• StegalMan's Avatar

    StegalMan shared a photo

    Wall_night_before_christmas_and_air_was_on

    it's going to be over 70 degrees at our son's house this Christmas. No chance of a white Christmas this time.

    1 Comment
    • Bengal's Avatar
      Bengal

      It's going to be in the mid-30's here in Northern NY tomorrow and we're ecstatic. White Christmases are nice but not freezing is even nicer. Hope wherever everyone is located you all have an enjoyable day.

      7 months ago
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    StegalMan asked a questionColorectal (Colon) Cancer

    Good news for a large number of men that get screened for prostate cancer

    • GregP_WN's Avatar
      GregP_WN

      I have read this story on a few media outlets this week. It's another good step in the right direction for screening.

      7 months ago
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    StegalMan asked a questionColorectal (Colon) Cancer

    I have a what would you do question.

    7 answers
    • JaneA's Avatar
      JaneA

      I would not be comfortable with "could be" fibrous. I would think that any oncologist worth their salt would schedule a PET scan to determine if these are benign or cancerous. On a PET scan, cancerous growths "light up."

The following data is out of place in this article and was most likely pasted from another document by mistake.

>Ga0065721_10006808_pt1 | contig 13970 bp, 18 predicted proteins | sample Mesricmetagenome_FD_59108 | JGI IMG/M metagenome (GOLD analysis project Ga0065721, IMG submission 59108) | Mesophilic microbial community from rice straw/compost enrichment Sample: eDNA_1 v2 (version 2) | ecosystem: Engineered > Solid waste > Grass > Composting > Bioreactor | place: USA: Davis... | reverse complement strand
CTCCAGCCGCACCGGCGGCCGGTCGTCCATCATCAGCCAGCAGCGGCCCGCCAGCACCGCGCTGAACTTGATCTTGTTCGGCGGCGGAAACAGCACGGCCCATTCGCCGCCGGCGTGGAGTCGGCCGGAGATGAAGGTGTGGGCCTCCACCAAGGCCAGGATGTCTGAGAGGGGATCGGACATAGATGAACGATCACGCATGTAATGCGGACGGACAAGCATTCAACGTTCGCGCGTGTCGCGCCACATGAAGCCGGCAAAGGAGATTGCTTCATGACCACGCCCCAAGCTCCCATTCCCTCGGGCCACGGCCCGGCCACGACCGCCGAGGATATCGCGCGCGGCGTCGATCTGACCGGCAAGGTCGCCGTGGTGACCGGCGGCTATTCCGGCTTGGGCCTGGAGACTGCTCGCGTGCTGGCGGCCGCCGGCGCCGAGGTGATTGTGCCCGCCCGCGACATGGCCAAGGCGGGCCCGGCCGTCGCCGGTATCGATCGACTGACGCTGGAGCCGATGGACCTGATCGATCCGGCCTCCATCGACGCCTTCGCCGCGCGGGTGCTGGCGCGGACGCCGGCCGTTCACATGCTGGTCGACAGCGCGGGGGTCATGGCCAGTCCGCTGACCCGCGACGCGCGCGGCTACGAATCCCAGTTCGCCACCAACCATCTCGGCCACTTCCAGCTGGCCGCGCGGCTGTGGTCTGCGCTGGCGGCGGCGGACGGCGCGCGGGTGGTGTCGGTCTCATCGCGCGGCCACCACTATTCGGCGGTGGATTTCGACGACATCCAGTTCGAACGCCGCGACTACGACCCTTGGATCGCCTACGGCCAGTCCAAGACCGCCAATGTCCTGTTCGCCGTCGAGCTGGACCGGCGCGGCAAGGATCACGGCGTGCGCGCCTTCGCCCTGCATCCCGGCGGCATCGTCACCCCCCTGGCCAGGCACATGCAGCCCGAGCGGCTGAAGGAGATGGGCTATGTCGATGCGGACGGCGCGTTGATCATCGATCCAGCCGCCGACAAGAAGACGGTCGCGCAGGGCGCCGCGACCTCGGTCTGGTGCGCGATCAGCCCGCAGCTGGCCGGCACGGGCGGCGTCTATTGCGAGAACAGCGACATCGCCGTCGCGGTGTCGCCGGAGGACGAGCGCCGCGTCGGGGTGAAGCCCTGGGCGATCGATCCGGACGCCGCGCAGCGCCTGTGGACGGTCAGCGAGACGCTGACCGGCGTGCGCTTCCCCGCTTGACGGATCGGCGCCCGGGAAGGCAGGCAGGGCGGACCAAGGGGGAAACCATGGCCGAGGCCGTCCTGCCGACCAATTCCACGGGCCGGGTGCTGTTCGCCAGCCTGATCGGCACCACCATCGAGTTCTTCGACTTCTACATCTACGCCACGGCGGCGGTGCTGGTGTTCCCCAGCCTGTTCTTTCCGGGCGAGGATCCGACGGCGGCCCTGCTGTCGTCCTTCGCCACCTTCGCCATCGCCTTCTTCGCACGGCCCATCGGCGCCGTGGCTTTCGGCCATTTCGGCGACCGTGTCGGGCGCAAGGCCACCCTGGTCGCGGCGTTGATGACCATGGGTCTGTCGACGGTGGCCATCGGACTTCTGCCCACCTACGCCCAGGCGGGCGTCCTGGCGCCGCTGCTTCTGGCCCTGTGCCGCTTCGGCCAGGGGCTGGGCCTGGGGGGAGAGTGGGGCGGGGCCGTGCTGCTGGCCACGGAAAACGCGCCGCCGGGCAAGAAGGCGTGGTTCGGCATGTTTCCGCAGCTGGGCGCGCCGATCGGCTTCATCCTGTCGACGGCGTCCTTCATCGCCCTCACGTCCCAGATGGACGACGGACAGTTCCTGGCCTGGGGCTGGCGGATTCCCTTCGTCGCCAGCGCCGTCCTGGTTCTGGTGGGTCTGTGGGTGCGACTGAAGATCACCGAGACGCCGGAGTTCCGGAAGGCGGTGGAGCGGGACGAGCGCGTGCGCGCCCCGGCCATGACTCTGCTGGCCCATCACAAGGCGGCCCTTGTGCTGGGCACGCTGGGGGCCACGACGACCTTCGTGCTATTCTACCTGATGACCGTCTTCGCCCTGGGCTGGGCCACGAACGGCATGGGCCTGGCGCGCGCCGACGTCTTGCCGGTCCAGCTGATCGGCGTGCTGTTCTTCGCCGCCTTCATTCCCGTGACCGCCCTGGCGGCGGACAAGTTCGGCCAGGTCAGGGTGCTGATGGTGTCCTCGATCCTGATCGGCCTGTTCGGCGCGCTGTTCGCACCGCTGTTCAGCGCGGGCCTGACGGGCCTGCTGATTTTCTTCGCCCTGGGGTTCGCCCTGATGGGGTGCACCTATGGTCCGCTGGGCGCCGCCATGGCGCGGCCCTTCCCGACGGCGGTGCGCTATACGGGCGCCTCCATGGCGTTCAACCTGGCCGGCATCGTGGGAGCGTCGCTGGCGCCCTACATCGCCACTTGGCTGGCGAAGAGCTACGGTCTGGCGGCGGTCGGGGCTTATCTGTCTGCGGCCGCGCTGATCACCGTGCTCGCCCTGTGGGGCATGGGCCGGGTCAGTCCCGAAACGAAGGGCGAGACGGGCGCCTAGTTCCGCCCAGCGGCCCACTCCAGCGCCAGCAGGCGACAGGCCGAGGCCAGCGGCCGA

Surgery on benign stuff that isn't growing isn't usually worth the risk. Surgery would require a chemo break which could give your existing cancer a chance to grow.

      Ask about having a PET scan.

      8 months ago
    • Molly72's Avatar
      Molly72

      Stomach surgery can lead into some nasty after-effects. So unless absolutely necessary, please beware.
      I had several stomach cancers & other tummy surgeries which caused a very serious intestinal blockage, treated by having my stomach pumped, which led to an a.fib attack which turned into a heart attack. Almost led to my demise!

      8 months ago
    • LiveWithCancer's Avatar
      LiveWithCancer

      Some doctors, like mine, hate PET scans. They show too many false positives for him. I would love to have a PET to see if my stable tumors are just that - stable - or if they are actually scars instead.

      If you're not comfortable with your doctor's decision, I would suggest consulting with another to see if they agree with your doctor's course of (in)action. I know that several years ago, my oncologist (who travels the world discussing lung cancer - he's no dummy) and I disagreed about the course of action for a tumor in my neck. He wanted me to wait around to get into a new clinical trial he had starting and I wanted the thing radiated and done away with.

      I had it radiated. It's a lot easier to be on the outside looking in and making suggestions ... but when you are the one with the tumor ... your outlook can be a little different.

      I've never been sorry that I decided to get the tumor radiated instead of waiting around for a new treatment.

      Good luck! These decisions are never easy.

      8 months ago
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    Wall_help_when_you_can

    Saw this online and thought of whatnext. I have received a lot of help and inspiration here. Thank you to everyone that has helped, encouraged, and was there for me.